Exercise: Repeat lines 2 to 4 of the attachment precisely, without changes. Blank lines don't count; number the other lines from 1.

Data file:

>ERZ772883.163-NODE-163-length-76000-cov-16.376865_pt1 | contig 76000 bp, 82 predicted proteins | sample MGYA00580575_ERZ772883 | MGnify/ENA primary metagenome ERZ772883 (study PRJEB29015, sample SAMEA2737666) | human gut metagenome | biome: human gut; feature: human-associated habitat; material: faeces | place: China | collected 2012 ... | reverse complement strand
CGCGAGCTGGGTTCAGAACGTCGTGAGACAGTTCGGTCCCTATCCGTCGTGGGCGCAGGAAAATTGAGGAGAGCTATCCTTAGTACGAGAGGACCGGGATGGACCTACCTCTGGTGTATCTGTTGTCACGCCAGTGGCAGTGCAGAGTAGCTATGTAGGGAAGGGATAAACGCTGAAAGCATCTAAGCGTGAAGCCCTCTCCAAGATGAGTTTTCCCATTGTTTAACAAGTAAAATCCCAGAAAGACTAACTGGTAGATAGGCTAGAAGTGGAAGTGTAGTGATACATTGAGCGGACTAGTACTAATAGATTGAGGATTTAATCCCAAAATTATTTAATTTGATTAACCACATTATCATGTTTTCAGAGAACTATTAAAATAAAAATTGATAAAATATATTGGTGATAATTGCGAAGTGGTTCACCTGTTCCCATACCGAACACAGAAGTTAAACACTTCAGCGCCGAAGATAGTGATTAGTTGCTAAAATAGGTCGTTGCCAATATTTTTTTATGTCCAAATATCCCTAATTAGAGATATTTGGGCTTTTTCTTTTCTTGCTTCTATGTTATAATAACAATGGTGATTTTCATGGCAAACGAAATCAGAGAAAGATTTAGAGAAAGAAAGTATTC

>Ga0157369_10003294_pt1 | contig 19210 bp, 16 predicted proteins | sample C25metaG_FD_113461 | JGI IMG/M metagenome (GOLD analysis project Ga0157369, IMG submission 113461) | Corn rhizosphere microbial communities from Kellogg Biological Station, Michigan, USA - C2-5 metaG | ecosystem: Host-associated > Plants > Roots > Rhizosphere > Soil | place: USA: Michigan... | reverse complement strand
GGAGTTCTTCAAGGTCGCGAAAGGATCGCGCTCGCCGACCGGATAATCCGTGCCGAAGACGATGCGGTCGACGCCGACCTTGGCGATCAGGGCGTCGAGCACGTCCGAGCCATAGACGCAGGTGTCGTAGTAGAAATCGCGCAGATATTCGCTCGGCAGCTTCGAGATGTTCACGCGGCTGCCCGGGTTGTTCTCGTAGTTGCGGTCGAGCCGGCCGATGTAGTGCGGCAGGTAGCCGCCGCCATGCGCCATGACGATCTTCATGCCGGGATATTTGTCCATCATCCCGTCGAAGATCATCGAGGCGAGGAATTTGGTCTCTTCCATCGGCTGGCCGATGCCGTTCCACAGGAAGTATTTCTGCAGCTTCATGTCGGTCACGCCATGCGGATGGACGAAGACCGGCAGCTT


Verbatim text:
CGCGAGCTGGGTTCAGAACGTCGTGAGACAGTTCGGTCCCTATCCGTCGTGGGCGCAGGAAAATTGAGGAGAGCTATCCTTAGTACGAGAGGACCGGGATGGACCTACCTCTGGTGTATCTGTTGTCACGCCAGTGGCAGTGCAGAGTAGCTATGTAGGGAAGGGATAAACGCTGAAAGCATCTAAGCGTGAAGCCCTCTCCAAGATGAGTTTTCCCATTGTTTAACAAGTAAAATCCCAGAAAGACTAACTGGTAGATAGGCTAGAAGTGGAAGTGTAGTGATACATTGAGCGGACTAGTACTAATAGATTGAGGATTTAATCCCAAAATTATTTAATTTGATTAACCACATTATCATGTTTTCAGAGAACTATTAAAATAAAAATTGATAAAATATATTGGTGATAATTGCGAAGTGGTTCACCTGTTCCCATACCGAACACAGAAGTTAAACACTTCAGCGCCGAAGATAGTGATTAGTTGCTAAAATAGGTCGTTGCCAATATTTTTTTATGTCCAAATATCCCTAATTAGAGATATTTGGGCTTTTTCTTTTCTTGCTTCTATGTTATAATAACAATGGTGATTTTCATGGCAAACGAAATCAGAGAAAGATTTAGAGAAAGAAAGTATTC

>Ga0157369_10003294_pt1 | contig 19210 bp, 16 predicted proteins | sample C25metaG_FD_113461 | JGI IMG/M metagenome (GOLD analysis project Ga0157369, IMG submission 113461) | Corn rhizosphere microbial communities from Kellogg Biological Station, Michigan, USA - C2-5 metaG | ecosystem: Host-associated > Plants > Roots > Rhizosphere > Soil | place: USA: Michigan... | reverse complement strand
GGAGTTCTTCAAGGTCGCGAAAGGATCGCGCTCGCCGACCGGATAATCCGTGCCGAAGACGATGCGGTCGACGCCGACCTTGGCGATCAGGGCGTCGAGCACGTCCGAGCCATAGACGCAGGTGTCGTAGTAGAAATCGCGCAGATATTCGCTCGGCAGCTTCGAGATGTTCACGCGGCTGCCCGGGTTGTTCTCGTAGTTGCGGTCGAGCCGGCCGATGTAGTGCGGCAGGTAGCCGCCGCCATGCGCCATGACGATCTTCATGCCGGGATATTTGTCCATCATCCCGTCGAAGATCATCGAGGCGAGGAATTTGGTCTCTTCCATCGGCTGGCCGATGCCGTTCCACAGGAAGTATTTCTGCAGCTTCATGTCGGTCACGCCATGCGGATGGACGAAGACCGGCAGCTT